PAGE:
Sleeping with the elephant

It is time to return to thinking about the USA and how Canada can and should respond to what is happening there. I have been a fan of Professor Amy Chua since her first book, 'World on Fire: How Exporting Free Market Democracy Breeds Ethnic Hatred and Global Instability' was published almost 20 years ago. … Continue reading Sleeping with the elephant

Climate apocalypse?

A  couple of days ago, I quoted the Globe and Mail's John Ibbitson who said, "in this century, conservatives have struggled to meet the challenge of climate change."  Perhaps that's because the "challenge" has been seriously overstated. Michael Shellenberger is a Time Magazine "Hero of the Environment," winner of the Green Book Award, and the … Continue reading Climate apocalypse?

Some thoughts on taxes

My first and, I believe, the most important thing to understand about taxes is: there is only one taxpayer; it is you and me and individuals like us. Corporations do not pay taxes ~ they pass every single penny of the taxes assessed to them on to us, their customers. You and I and your … Continue reading Some thoughts on taxes

Is the worst over?

European Central Bank President Christine Lagarde is a very smart person and, on Friday, according to a report by Reuters, she said that Europe "is “probably past” the worst of the economic crisis caused by the coronavirus pandemic, but the recovery will be uneven ... [and] ... Speaking as fears of a second wave shook investors … Continue reading Is the worst over?

The Argentina of the North

Almost three weeks ago, I quoted Professor Jack Mintz who said "Creditors eventually will want Canadian governments to have sustainable fiscal plans. If not, they will downgrade our debt, leading to higher interest rates. This has already happened to Alberta, which has the lowest debt-to-GDP ratio of all the provinces but also the second highest … Continue reading The Argentina of the North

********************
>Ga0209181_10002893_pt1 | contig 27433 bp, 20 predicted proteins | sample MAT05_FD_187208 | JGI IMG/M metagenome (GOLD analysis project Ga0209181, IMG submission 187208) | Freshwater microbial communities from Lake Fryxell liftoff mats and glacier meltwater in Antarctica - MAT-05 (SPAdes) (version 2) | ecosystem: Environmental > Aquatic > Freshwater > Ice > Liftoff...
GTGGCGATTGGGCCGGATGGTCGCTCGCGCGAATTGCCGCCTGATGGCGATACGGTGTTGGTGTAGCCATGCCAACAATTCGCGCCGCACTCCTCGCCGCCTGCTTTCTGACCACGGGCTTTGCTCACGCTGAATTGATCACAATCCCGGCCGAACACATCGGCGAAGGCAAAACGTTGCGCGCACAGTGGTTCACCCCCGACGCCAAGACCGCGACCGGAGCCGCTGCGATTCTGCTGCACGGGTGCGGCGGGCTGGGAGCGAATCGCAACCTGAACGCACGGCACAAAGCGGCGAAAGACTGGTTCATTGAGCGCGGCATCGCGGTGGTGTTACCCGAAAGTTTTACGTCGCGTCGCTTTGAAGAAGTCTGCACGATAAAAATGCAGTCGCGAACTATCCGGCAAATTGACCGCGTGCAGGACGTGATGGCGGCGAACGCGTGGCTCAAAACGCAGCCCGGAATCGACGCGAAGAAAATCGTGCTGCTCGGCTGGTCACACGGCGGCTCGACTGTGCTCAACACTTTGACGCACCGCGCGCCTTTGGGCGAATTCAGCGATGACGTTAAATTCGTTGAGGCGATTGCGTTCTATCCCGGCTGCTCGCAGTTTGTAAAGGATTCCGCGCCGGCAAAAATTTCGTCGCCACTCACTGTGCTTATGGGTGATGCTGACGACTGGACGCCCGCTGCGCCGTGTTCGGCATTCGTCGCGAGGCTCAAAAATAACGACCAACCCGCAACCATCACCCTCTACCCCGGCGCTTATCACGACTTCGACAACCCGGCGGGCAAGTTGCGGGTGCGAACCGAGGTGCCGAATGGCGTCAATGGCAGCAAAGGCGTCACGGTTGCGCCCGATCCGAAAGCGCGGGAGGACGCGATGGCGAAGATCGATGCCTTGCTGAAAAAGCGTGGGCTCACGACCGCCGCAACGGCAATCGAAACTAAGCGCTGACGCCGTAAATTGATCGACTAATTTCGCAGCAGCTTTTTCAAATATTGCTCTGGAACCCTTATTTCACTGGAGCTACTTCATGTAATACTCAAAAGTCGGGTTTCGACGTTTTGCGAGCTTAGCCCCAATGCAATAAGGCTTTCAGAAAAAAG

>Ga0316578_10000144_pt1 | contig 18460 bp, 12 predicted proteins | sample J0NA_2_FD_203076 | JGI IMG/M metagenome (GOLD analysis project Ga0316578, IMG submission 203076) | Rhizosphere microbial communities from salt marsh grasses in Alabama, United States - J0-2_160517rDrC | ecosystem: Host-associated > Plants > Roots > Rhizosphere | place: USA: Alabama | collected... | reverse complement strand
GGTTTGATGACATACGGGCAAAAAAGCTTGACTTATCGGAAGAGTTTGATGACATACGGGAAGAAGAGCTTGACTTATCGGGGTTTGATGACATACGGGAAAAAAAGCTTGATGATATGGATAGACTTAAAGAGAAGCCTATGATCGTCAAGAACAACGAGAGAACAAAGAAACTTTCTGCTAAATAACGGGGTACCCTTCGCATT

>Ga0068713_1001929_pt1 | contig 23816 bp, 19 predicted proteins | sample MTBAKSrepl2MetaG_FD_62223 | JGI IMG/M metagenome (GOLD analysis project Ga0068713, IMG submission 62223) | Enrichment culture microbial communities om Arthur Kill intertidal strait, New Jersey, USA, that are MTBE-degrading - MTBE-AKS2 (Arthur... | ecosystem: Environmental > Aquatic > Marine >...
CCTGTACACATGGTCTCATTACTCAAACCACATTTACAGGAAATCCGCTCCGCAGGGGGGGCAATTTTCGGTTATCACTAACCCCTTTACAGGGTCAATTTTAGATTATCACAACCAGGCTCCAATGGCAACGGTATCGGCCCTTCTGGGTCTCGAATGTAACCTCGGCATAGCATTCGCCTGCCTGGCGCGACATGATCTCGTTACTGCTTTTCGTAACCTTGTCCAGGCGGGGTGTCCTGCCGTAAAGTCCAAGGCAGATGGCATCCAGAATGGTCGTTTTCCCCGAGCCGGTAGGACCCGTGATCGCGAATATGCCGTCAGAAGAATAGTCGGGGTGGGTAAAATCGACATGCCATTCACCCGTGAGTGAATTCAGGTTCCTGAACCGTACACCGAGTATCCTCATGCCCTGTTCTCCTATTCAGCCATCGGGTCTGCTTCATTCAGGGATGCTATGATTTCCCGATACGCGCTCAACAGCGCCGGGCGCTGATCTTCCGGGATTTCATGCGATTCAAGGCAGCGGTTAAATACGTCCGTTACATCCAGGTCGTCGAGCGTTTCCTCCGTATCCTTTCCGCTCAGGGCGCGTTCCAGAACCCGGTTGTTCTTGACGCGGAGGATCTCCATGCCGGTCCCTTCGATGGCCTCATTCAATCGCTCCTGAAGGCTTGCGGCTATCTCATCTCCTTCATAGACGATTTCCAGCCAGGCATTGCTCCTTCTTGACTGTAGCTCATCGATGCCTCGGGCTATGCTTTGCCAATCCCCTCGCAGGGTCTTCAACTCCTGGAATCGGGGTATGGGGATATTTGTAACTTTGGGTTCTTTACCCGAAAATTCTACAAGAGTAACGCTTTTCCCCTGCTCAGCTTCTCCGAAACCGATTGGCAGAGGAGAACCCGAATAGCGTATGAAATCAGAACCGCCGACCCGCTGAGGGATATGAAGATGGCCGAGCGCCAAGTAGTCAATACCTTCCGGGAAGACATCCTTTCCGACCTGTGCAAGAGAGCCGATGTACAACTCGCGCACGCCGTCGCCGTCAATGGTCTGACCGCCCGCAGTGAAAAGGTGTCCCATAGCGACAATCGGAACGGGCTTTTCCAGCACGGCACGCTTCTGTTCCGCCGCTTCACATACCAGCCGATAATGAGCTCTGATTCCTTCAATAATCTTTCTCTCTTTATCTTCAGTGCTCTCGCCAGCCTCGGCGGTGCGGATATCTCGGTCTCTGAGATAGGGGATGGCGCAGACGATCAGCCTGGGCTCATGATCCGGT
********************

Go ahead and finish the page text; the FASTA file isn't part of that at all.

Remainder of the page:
Failure after failure after failure after …

... well, you get the picture. Justin Trudeau came into office in 2015 proclaiming that Canada is Back! Of course, as recent events have shown, nothing could be further from the truth. By almost every measure Canada has fallen in wealth, power and international stature since Justin Trudeau replaced Stephen Harper at the head of … Continue reading Failure after failure after failure after …

Boring, but vital

There are few things more boring than discussions of tax reform. Once a year, or so, most of us grumble about how complicated the tax system is ~ I have commented on Rita Trichur's idea about that, by the way ~ but then we forget it. Jack Mintz, writing in the Financial Post, says that … Continue reading Boring, but vital

Why does this not surprise me?

This article in the National Post just caused me (and many of my friends and former colleagues with, in total, centuries of experience in National Defence Headquarters)  to shrug. You might have looked for at least an eye-roll, but, no, all it rated was a shrug. What didn't surprise anyone? Well, according to the Canadian … Continue reading Why does this not surprise me?

Not inconsistent

I wrote, just yesterday, that, in my opinion, real Conservatives are free traders. Protectionists like Donald Trump, are not conservatives, at all ... they are horses of other colours entirely. But earlier I wrote, somewhat approvingly, of President Trump's notion of America being self-sufficient. His views, I suggested, marked a fundamental shift away from our … Continue reading Not inconsistent

Three Ps

John Kirk, who is a professor of Latin American studies at Dalhousie University in Halifax, and Stephen Kimber, a professor of journalism at the University of King's College, which is one of Canada's oldest universities (founded in 1789), have written a fairly tame critique of Canada's foreign policy for the CBC's Opinion section. They look … Continue reading Three Ps